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Threatening Social Context Facilitates Pain-Related Fear Learning

  • Kai Karos
    Correspondence
    Address reprint requests to Kai Karos, MSc, Department of Psychology, University of Leuven, Tiensestraat 102, Box 3726, 3000 Leuven, Belgium.
    Affiliations
    Research Group on Health Psychology, University of Leuven, Leuven, Belgium
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  • Ann Meulders
    Affiliations
    Research Group on Health Psychology, University of Leuven, Leuven, Belgium

    Center for Excellence on Generalization Research in Health and Psychopathology, University of Leuven, Leuven, Belgium
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  • Johan W.S. Vlaeyen
    Affiliations
    Research Group on Health Psychology, University of Leuven, Leuven, Belgium

    Center for Excellence on Generalization Research in Health and Psychopathology, University of Leuven, Leuven, Belgium

    Department of Clinical Psychological Sciences, Maastricht University, Maastricht, The Netherlands
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Published:December 12, 2014DOI:https://doi.org/10.1016/j.jpain.2014.11.014

      Highlights

      • A threatening social context facilitates differential acquisition of pain-related fear.
      • The facilitation is evident in self-report and psychophysiological indices of fear.
      • A threatening social context leads to contextual fear.
      • Social context does not affect pain intensity ratings.

      Abstract

      This study investigated the effects of a threatening and a safe social context on learning pain-related fear, a key factor in the development and maintenance of chronic pain. We measured self-reported pain intensity, pain expectancy, pain-related fear (verbal ratings and eyeblink startle responses), and behavioral measures of avoidance (movement-onset latency and duration) using an established differential voluntary movement fear conditioning paradigm. Participants (N = 42) performed different movements with a joystick: during fear acquisition, movement in one direction (CS+) was followed by a painful stimulus (pain-US) whereas movement in another direction (CS–) was not. For participants in the threat group, an angry face was continuously presented in the background during the task, whereas in the safe group, a happy face was presented. During the extinction phase the pain-US was omitted. As compared to the safe social context, a threatening social context led to increased contextual fear and facilitated differentiation between CS+ and CS– movements regarding self-reported pain expectancy, fear of pain, eyeblink startle responses, and movement-onset latency. In contrast, self-reported pain intensity was not affected by social context. These data support the modulation of pain-related fear by social context.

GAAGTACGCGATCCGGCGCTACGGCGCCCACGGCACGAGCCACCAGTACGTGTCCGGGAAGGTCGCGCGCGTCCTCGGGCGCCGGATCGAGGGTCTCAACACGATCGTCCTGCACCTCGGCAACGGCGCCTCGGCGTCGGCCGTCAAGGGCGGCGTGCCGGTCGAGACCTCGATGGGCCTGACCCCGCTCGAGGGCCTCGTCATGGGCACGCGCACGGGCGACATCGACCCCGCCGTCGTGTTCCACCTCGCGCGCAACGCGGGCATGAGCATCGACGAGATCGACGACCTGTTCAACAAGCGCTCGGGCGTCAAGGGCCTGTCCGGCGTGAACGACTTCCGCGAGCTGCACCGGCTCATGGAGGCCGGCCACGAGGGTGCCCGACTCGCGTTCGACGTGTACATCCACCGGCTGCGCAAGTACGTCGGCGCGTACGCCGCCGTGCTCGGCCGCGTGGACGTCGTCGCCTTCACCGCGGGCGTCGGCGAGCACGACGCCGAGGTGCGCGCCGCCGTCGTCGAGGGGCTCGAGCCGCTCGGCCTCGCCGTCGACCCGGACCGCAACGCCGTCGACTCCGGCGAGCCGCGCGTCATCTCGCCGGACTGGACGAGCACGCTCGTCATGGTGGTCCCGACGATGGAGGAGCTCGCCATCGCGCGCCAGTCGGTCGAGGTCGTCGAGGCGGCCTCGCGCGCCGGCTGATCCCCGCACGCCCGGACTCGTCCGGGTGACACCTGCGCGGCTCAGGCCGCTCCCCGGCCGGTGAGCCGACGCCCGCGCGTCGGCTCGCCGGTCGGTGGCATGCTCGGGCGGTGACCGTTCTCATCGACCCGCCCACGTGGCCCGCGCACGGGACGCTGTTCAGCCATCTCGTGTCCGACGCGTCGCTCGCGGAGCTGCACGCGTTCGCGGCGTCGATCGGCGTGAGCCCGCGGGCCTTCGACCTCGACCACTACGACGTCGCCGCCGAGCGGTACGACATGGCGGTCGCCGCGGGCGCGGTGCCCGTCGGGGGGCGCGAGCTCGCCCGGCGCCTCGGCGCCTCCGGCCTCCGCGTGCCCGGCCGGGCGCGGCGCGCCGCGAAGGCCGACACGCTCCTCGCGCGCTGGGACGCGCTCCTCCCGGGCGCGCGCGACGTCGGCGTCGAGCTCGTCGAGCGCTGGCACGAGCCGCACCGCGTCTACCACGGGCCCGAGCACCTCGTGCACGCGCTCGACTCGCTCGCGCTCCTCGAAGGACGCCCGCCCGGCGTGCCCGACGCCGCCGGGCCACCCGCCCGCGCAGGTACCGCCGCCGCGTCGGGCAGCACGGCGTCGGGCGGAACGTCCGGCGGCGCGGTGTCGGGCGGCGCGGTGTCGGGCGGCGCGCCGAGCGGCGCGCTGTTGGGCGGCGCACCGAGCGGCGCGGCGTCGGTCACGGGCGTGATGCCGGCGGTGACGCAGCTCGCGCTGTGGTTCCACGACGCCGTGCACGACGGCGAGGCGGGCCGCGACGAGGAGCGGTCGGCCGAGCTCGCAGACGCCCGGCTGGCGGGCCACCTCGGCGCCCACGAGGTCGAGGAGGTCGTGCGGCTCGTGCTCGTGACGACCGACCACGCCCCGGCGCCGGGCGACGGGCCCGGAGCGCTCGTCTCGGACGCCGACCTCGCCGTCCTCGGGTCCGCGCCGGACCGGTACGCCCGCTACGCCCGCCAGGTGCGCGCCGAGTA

Perspective

      A threatening social context leads to stronger acquisition of (pain-related) fear and simultaneous contextual fear but does not affect pain intensity ratings. This knowledge may aid in the prevention of chronic pain and anxiety disorders and shows that social context might modulate pain-related fear without immediately affecting pain intensity itself.

      Key words

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